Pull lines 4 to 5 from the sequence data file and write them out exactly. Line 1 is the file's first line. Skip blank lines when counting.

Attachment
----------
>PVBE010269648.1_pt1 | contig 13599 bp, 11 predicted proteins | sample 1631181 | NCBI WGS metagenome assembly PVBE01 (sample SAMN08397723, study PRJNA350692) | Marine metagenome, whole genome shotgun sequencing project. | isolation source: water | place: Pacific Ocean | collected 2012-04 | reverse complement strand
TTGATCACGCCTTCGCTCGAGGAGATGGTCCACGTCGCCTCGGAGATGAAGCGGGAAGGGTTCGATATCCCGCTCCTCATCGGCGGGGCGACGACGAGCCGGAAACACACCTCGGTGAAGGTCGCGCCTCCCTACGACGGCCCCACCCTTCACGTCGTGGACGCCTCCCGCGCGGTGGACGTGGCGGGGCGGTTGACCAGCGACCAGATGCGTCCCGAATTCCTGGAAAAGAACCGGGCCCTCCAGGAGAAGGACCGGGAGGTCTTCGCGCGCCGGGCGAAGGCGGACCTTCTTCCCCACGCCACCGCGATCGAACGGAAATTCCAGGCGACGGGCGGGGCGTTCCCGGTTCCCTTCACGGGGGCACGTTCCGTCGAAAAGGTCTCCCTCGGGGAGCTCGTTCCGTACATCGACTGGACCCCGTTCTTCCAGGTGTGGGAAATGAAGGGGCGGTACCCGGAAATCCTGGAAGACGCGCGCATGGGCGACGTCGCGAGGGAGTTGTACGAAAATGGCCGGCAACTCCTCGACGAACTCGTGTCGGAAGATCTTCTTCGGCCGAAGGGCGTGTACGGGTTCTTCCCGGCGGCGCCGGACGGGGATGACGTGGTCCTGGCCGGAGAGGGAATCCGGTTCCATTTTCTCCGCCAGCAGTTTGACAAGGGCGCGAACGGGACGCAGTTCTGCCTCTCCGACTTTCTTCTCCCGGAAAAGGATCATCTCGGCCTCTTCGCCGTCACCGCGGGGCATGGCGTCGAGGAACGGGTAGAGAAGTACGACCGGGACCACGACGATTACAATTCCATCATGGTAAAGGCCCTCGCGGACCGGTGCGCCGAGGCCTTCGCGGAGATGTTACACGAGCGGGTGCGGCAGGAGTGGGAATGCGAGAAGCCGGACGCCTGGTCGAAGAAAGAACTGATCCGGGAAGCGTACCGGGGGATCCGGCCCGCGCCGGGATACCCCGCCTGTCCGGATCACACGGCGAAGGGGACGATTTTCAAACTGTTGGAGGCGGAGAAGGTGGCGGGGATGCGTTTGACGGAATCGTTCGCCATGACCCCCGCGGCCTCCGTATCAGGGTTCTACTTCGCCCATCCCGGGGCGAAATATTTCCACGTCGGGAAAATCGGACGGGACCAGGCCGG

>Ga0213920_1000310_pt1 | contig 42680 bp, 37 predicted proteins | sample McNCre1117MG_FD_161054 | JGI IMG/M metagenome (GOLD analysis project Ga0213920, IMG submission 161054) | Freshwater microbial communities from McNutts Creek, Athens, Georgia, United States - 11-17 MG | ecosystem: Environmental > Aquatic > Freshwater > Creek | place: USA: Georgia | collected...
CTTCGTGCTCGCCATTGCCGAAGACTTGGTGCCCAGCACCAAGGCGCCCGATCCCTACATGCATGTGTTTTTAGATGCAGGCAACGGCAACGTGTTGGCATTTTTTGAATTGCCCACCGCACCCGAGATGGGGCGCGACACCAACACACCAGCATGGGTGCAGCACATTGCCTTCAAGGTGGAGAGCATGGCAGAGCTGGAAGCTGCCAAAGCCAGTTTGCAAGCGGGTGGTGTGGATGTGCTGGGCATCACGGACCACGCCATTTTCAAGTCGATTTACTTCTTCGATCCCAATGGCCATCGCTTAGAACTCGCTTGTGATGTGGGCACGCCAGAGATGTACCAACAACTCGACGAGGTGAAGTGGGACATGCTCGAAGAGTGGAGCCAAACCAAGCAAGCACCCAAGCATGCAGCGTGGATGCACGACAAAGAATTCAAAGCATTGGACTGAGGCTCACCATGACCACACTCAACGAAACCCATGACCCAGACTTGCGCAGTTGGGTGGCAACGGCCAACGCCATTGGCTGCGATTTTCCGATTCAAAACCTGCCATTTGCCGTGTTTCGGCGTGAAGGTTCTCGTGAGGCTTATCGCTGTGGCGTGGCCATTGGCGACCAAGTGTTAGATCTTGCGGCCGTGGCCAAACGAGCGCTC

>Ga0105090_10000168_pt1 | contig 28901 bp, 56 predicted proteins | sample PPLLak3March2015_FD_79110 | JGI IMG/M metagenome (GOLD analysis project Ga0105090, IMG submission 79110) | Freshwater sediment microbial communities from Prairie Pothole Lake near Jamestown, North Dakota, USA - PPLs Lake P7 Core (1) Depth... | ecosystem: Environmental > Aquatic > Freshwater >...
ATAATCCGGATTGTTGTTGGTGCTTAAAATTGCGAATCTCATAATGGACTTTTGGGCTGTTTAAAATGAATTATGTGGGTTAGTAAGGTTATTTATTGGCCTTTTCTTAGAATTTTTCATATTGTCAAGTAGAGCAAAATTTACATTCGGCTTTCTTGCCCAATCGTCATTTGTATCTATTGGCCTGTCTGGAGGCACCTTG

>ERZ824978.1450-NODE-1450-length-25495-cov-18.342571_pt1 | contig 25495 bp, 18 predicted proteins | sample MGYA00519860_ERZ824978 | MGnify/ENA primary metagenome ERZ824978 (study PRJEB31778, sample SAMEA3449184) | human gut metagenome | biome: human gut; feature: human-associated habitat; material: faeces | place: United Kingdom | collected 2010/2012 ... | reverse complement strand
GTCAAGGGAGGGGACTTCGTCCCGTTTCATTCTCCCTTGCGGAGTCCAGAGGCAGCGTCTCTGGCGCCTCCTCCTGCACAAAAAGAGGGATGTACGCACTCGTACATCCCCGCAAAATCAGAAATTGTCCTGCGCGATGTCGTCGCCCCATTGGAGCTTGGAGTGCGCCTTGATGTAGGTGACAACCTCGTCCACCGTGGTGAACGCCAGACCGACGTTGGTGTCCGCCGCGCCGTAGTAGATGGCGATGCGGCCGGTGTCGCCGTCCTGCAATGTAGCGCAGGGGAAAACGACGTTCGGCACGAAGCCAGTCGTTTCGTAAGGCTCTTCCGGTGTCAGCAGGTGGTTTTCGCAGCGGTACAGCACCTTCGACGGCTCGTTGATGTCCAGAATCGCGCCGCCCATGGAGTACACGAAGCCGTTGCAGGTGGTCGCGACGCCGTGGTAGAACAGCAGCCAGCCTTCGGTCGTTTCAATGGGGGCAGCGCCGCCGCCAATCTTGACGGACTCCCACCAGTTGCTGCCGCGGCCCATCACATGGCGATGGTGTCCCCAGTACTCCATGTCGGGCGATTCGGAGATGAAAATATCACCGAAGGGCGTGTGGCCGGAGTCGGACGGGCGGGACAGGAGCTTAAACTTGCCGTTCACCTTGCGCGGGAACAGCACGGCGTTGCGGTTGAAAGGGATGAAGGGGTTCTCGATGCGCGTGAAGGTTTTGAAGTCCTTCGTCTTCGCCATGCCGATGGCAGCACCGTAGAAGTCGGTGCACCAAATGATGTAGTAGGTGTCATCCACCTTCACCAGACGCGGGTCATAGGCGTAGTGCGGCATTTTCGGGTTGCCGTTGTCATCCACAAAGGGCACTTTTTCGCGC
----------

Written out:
CTTCGTGCTCGCCATTGCCGAAGACTTGGTGCCCAGCACCAAGGCGCCCGATCCCTACATGCATGTGTTTTTAGATGCAGGCAACGGCAACGTGTTGGCATTTTTTGAATTGCCCACCGCACCCGAGATGGGGCGCGACACCAACACACCAGCATGGGTGCAGCACATTGCCTTCAAGGTGGAGAGCATGGCAGAGCTGGAAGCTGCCAAAGCCAGTTTGCAAGCGGGTGGTGTGGATGTGCTGGGCATCACGGACCACGCCATTTTCAAGTCGATTTACTTCTTCGATCCCAATGGCCATCGCTTAGAACTCGCTTGTGATGTGGGCACGCCAGAGATGTACCAACAACTCGACGAGGTGAAGTGGGACATGCTCGAAGAGTGGAGCCAAACCAAGCAAGCACCCAAGCATGCAGCGTGGATGCACGACAAAGAATTCAAAGCATTGGACTGAGGCTCACCATGACCACACTCAACGAAACCCATGACCCAGACTTGCGCAGTTGGGTGGCAACGGCCAACGCCATTGGCTGCGATTTTCCGATTCAAAACCTGCCATTTGCCGTGTTTCGGCGTGAAGGTTCTCGTGAGGCTTATCGCTGTGGCGTGGCCATTGGCGACCAAGTGTTAGATCTTGCGGCCGTGGCCAAACGAGCGCTC

>Ga0105090_10000168_pt1 | contig 28901 bp, 56 predicted proteins | sample PPLLak3March2015_FD_79110 | JGI IMG/M metagenome (GOLD analysis project Ga0105090, IMG submission 79110) | Freshwater sediment microbial communities from Prairie Pothole Lake near Jamestown, North Dakota, USA - PPLs Lake P7 Core (1) Depth... | ecosystem: Environmental > Aquatic > Freshwater >...